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Series Eight: Marlins at Rockies Preview

The Marlins are in Denver, Colorado today where they'll start a three game set against the Rockies. Today also nearly marked an historic day in the history of Fish Stripes as it nearly marked the end of the spectacular mascot interview series.

Despite my better judgment though, the mascot series will go on. Why would the series end you ask? Well, the Rockies - in addition to being a horrible organization at the present time - also have some pretty bad mascots.

At first the plan was to, of course, talk to Dinger, the Rockies mascot.  But, as much as I like triceratops, Dinger looks a little too much like Barney for my taste (yes, I know that Dinger and Barney are entirely different kinds of dinosaurs - it's the color I'm referring to here, so spare me your emails; and also spare me your emails about how I'm anti-mascot - I've done more than most folks to champion the cause of mascots around the country, including the unfortunate phone incident with Mr. Met).

After Dinger, we thought about going to the minors - since that's where so many of the Rockies current players were last year anyway.  But it only got worse when we did that.  The Rockies AAA affiliate, the Colorado Sky Sox, employ a mascot who is as confusingly named (Sox the Fox) as the team is nicknamed (do they realize they're the Rockies affiliate and not the Red Sox or White Sox? And what is a Sky Sox anyway?).  In AA, the Tulsa Drillers employ Hornsby.  Rather than attempt to explain what Hornsby is/might be, we're just not going to talk to him (is he Oklahoma's interpretation of a Texas Longhorn?).  (And yes, I realize he's probably named after Rogers, but I don't care)

The Rockies' high-A affiliate, the Modesto Nuts, has better mascots (Wally, Peanut, and Al - respectively), but they were recently renamed (and thus new mascots were brought in) - so they don't know very much about the current Rockies or their high-level prospects (although talking to them about the arrest of some of their high profile prospects who were recently arrested would have been interesting).

So after all that, we settled on talking to Dinger. Yippee!

Here's what the series looks like:

Game 1 (tonight): Beckett vs. Wright

Game 2 (tomorrow): Leiter vs. Kennedy

Game 3 (Thursday afternoon): Burnett vs. Jennings

Now, on to the interview:

: Hi, Dinger.  Thanks for joining us today.  

: Thanks for having me, Grover.

: Tell us a little bit about the Rockies. On paper this is a series that the Marlins should probably win.  But it's in Denver and it's always scary to send a team into the high altitude.

: That's true. But the impact of the altitude is as much mental as it is real - at least in the sense that it affects both teams equally. Teams that handle the elevation better mentally tend to perform better.

That's one of the things that we're trying to instill in this young team. And that's probably the main story with this Rockies team - at least at this point: youth. Other than Todd Helton and a handful of other guys - like former Marlin Preston Wilson, this is a young team with a lot of potential.

: Yeah, to Marlins fans this years Rockies are kind of reminiscent of the 1998 Marlins. Without the fire sale, and more importantly, without the World Series title, of course.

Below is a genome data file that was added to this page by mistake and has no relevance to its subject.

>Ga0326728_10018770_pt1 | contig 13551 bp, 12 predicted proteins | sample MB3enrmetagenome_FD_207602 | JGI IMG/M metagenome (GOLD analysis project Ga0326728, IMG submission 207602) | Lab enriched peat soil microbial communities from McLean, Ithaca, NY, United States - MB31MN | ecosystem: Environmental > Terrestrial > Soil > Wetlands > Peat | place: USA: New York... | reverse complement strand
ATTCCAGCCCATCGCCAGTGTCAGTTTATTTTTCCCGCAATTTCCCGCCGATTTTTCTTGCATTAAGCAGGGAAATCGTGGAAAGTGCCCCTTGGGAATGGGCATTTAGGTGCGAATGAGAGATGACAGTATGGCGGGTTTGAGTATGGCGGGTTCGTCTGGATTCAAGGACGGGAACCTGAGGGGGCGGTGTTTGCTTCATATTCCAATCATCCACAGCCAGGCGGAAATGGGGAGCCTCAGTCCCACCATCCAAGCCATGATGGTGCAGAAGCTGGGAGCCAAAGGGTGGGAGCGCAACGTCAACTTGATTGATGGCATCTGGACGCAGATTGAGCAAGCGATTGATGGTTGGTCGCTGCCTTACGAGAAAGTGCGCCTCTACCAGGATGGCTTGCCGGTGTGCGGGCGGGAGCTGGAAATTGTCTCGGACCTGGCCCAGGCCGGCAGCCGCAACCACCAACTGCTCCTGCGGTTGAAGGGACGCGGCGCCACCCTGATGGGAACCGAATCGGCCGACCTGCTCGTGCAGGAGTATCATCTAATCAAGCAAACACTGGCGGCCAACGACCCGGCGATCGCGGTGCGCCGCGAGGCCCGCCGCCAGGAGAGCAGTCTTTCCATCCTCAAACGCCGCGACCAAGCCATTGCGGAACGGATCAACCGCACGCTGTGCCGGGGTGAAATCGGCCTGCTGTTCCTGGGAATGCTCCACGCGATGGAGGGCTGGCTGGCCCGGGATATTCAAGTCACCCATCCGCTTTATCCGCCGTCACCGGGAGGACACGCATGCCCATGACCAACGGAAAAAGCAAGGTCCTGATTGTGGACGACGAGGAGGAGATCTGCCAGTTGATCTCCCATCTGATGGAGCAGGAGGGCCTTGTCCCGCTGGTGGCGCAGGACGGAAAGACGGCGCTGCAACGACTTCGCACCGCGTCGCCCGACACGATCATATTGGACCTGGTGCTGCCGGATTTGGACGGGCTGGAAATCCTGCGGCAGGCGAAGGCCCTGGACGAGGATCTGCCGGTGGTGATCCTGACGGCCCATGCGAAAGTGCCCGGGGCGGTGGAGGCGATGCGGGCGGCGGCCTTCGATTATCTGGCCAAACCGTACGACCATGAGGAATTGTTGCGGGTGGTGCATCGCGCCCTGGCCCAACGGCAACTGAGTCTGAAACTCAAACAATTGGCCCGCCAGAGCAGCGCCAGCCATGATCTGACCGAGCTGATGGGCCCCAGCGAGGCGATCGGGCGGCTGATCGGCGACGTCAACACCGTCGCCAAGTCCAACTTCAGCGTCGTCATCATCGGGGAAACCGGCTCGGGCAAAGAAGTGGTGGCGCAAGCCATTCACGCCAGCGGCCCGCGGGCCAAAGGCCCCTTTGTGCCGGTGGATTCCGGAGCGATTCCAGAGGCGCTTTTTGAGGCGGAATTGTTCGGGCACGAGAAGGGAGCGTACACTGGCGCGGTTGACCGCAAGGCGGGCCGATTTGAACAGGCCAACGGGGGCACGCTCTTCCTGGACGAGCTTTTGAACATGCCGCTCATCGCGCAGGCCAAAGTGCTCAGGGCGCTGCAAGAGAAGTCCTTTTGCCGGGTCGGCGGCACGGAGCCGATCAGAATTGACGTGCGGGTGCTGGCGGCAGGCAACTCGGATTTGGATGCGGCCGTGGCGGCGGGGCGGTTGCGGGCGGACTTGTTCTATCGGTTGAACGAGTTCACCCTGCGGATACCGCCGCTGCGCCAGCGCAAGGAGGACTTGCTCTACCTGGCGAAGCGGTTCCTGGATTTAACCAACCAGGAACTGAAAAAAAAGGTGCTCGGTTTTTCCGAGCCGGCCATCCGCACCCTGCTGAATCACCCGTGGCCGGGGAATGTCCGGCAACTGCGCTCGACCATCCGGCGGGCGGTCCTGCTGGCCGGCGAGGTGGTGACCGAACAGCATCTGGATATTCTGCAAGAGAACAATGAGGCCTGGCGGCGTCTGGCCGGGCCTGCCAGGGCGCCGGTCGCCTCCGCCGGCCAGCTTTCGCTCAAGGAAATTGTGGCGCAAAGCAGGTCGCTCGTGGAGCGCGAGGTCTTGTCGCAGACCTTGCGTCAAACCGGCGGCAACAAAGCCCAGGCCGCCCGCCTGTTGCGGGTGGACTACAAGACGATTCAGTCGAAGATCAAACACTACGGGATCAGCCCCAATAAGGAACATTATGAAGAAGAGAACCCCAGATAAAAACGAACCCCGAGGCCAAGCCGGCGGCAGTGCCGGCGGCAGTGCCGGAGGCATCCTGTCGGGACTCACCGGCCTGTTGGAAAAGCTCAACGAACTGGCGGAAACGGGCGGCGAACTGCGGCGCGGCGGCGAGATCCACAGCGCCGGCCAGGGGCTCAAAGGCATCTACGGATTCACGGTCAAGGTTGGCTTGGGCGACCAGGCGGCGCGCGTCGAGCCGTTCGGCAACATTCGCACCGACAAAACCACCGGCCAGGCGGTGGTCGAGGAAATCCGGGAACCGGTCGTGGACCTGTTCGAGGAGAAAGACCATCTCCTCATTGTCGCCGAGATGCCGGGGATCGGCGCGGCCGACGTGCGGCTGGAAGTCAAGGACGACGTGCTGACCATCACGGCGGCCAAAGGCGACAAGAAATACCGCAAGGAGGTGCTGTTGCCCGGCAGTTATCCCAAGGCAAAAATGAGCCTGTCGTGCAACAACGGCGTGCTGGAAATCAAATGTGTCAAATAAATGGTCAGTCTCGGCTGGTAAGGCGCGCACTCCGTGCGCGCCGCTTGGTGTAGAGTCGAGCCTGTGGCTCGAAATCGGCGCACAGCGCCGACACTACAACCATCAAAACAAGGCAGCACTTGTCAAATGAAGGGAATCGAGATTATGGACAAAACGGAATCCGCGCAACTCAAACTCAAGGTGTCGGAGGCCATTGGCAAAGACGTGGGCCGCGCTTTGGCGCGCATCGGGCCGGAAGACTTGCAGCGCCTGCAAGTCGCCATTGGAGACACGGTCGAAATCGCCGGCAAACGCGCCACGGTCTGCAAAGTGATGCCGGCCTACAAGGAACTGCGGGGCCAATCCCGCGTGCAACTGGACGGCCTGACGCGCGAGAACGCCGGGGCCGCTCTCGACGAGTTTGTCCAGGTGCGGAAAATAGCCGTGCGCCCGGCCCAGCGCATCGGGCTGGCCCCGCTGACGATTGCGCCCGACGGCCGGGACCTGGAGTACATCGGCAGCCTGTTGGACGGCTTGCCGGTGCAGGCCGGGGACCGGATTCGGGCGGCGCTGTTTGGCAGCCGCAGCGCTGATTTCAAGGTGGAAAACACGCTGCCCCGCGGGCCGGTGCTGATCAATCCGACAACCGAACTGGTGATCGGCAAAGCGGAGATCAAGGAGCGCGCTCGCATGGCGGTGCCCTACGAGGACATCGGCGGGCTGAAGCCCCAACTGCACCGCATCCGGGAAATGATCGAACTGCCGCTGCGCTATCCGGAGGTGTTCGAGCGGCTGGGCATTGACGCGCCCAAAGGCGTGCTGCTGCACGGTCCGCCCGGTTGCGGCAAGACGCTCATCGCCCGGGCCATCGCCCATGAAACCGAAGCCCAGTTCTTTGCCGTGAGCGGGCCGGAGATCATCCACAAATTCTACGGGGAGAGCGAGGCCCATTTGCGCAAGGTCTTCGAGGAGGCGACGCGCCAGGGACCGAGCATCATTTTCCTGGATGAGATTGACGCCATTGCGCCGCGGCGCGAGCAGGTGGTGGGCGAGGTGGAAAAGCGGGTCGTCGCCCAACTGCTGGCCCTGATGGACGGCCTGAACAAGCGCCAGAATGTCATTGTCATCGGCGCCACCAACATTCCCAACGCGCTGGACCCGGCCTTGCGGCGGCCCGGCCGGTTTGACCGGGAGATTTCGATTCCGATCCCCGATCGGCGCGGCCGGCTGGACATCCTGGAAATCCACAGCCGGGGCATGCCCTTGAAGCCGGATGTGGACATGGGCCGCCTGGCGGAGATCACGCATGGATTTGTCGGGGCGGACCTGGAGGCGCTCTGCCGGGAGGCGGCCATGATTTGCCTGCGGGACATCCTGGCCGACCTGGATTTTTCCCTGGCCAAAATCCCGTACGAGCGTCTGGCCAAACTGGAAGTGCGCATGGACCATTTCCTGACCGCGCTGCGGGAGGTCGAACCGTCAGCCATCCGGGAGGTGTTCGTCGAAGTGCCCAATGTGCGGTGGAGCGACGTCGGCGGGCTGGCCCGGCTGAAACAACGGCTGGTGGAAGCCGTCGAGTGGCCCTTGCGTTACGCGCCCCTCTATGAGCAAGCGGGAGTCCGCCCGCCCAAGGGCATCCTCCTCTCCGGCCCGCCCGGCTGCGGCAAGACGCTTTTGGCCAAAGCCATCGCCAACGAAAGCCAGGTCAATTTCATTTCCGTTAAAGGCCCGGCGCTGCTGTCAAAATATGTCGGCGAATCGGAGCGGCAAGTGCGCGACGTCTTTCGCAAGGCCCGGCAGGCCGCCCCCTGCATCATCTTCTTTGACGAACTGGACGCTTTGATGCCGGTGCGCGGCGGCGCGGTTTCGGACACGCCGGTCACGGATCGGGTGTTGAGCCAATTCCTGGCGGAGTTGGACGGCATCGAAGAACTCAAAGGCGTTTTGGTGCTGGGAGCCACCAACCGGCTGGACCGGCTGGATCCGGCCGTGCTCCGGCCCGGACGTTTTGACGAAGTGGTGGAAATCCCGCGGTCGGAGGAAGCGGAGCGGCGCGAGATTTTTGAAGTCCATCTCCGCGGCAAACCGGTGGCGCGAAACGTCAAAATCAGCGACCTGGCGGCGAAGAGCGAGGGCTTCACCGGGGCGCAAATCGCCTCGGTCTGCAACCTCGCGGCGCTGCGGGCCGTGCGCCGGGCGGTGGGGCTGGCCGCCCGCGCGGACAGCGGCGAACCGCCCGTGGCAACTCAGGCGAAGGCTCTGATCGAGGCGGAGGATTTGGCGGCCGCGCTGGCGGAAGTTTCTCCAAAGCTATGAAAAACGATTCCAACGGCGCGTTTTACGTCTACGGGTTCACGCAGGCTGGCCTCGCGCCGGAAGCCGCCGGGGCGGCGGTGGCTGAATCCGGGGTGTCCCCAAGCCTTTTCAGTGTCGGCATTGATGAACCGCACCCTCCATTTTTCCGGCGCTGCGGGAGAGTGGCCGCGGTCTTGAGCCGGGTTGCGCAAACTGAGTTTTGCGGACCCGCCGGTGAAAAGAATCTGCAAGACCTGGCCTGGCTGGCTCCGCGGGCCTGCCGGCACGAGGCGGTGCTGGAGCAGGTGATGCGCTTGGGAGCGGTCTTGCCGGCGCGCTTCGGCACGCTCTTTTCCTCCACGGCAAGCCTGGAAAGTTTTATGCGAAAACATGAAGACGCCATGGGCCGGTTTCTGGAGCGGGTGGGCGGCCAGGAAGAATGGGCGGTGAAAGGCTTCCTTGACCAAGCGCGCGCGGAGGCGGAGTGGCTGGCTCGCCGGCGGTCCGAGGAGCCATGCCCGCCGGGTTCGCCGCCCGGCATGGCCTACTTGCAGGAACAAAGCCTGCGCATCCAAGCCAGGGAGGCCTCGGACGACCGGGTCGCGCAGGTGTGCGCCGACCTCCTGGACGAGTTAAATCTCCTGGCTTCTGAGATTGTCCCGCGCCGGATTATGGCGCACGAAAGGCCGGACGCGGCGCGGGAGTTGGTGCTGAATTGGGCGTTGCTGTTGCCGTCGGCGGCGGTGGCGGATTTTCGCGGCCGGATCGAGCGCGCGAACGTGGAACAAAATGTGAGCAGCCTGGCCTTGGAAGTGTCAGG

: Ouch.

: So Dinger, what's been more painful this year - the uniforms that the Rockies have inflicted on everyone, or the team's actual on field performance? (Ed. Note: the Rockies enter the series with a 6 - 12 record on the year)

: I don't think I can answer that question in any positive way.

: Ok, I'll give you an easy one then: Although the Marlins won't get to see him this series, Jeff Francis is one of the top prospects in all of baseball. What can you tell us about him?

: Francis is a future star in the making. The only question about him is whether he'll be able to withstand the pressures of pitching at Coors' Field. He's 24 and he won't overpower you with his fastball - he tops out in the low 90s, but he has four quality major league pitches: a fastball, slider, curve, and change. He was a physics major in college, so he's pretty smart - he's really a pitcher, not just a thrower. So far this year though he hasn't gotten off to a great start.

: Speaking of being a pitcher, and as we've already alluded to, pitching is tough at Coors Field. Many feel - and Jeff Francis could probably write a paper about it - that the elevation has a significant effect - negatively - on breaking balls at Coors Field. Do you think that's true?

: Absolutely - and the numbers bear that out. Most folks think of home runs when they think of the Rockies and Coors Field. But it's actually much more than that. Coors Field is a tremendous park for hits of all kinds - particularly doubles and triples. Last year Coors was the best park in the NL for doubles. There are also considerably fewer strikeouts at Coors than at other parks - the fewest in the league actually, once you adjust for park factors - not just the absolute count of strikeouts.

For power, lefties tend to do a little better than righties, so I fear this could be the series that Carlos Delgado breaks out.  You'll all just have to hope that he doesn't change his swing in an effort to put on a show.

I'm particularly looking forward to Wednesday night's game - with Leiter and Kennedy on the mound. I've been dusting off crooked numbers for the scoreboard - I think we'll be needing a lot of them.

: Thanks for your time Dinger. We'll talk again next week before the Rockies visit the Marlins in Miami.